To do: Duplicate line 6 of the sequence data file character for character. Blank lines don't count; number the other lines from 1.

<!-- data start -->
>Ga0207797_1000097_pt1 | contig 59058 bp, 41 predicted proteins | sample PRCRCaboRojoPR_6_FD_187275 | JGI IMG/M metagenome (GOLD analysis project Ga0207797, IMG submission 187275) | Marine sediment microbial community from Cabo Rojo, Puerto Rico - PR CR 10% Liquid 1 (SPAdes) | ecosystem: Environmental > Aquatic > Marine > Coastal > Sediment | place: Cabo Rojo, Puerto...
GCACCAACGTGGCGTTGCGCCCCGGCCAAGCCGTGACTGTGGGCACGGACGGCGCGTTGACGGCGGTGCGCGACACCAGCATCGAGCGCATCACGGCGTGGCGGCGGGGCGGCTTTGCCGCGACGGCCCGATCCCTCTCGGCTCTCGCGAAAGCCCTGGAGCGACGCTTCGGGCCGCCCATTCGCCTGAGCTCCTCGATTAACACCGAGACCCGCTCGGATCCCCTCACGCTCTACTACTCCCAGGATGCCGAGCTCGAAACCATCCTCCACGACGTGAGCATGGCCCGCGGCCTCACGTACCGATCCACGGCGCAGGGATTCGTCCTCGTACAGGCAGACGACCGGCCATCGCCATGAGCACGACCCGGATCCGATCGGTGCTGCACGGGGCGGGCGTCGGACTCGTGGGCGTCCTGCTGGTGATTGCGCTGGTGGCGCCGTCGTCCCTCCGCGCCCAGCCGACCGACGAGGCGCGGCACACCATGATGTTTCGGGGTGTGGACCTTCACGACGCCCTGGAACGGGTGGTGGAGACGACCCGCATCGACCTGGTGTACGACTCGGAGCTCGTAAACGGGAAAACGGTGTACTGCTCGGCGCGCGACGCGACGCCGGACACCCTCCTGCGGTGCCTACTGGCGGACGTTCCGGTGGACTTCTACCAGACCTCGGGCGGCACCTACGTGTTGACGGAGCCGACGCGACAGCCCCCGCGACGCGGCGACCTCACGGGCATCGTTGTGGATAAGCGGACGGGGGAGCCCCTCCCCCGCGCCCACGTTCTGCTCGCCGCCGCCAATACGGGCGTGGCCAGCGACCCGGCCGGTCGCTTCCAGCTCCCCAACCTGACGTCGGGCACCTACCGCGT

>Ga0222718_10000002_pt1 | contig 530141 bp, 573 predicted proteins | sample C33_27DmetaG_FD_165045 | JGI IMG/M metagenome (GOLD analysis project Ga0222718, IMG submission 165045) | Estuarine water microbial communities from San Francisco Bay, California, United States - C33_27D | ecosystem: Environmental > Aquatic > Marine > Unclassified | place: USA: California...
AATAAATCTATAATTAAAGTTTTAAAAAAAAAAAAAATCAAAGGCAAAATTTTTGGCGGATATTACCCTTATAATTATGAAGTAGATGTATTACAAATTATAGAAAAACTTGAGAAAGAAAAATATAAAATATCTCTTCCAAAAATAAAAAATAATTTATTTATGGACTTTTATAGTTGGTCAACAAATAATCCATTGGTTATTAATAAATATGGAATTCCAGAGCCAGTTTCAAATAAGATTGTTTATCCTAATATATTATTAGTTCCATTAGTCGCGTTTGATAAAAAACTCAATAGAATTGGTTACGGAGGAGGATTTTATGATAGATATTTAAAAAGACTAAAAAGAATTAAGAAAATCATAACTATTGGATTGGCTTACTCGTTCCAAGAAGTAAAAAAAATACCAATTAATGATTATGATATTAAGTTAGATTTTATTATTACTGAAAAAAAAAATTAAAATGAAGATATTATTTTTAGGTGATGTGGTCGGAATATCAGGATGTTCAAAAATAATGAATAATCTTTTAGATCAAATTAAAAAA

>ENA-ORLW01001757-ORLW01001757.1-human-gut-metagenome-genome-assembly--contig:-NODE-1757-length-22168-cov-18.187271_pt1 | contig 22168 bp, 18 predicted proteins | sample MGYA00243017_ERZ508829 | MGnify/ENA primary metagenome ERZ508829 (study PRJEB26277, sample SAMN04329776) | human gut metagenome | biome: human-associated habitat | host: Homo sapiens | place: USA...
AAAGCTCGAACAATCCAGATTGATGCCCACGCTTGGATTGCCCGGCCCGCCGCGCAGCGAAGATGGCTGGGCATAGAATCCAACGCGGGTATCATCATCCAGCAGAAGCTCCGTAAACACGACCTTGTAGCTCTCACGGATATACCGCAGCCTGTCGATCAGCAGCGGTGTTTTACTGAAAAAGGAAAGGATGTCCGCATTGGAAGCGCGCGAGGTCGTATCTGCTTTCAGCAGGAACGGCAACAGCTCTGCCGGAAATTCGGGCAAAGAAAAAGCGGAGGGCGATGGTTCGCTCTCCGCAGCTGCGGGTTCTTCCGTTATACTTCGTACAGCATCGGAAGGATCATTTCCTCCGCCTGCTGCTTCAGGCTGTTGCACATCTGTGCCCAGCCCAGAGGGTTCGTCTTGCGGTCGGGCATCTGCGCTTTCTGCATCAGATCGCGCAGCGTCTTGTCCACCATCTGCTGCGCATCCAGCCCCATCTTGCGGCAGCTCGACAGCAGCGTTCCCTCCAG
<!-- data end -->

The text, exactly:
AAAGCTCGAACAATCCAGATTGATGCCCACGCTTGGATTGCCCGGCCCGCCGCGCAGCGAAGATGGCTGGGCATAGAATCCAACGCGGGTATCATCATCCAGCAGAAGCTCCGTAAACACGACCTTGTAGCTCTCACGGATATACCGCAGCCTGTCGATCAGCAGCGGTGTTTTACTGAAAAAGGAAAGGATGTCCGCATTGGAAGCGCGCGAGGTCGTATCTGCTTTCAGCAGGAACGGCAACAGCTCTGCCGGAAATTCGGGCAAAGAAAAAGCGGAGGGCGATGGTTCGCTCTCCGCAGCTGCGGGTTCTTCCGTTATACTTCGTACAGCATCGGAAGGATCATTTCCTCCGCCTGCTGCTTCAGGCTGTTGCACATCTGTGCCCAGCCCAGAGGGTTCGTCTTGCGGTCGGGCATCTGCGCTTTCTGCATCAGATCGCGCAGCGTCTTGTCCACCATCTGCTGCGCATCCAGCCCCATCTTGCGGCAGCTCGACAGCAGCGTTCCCTCCAG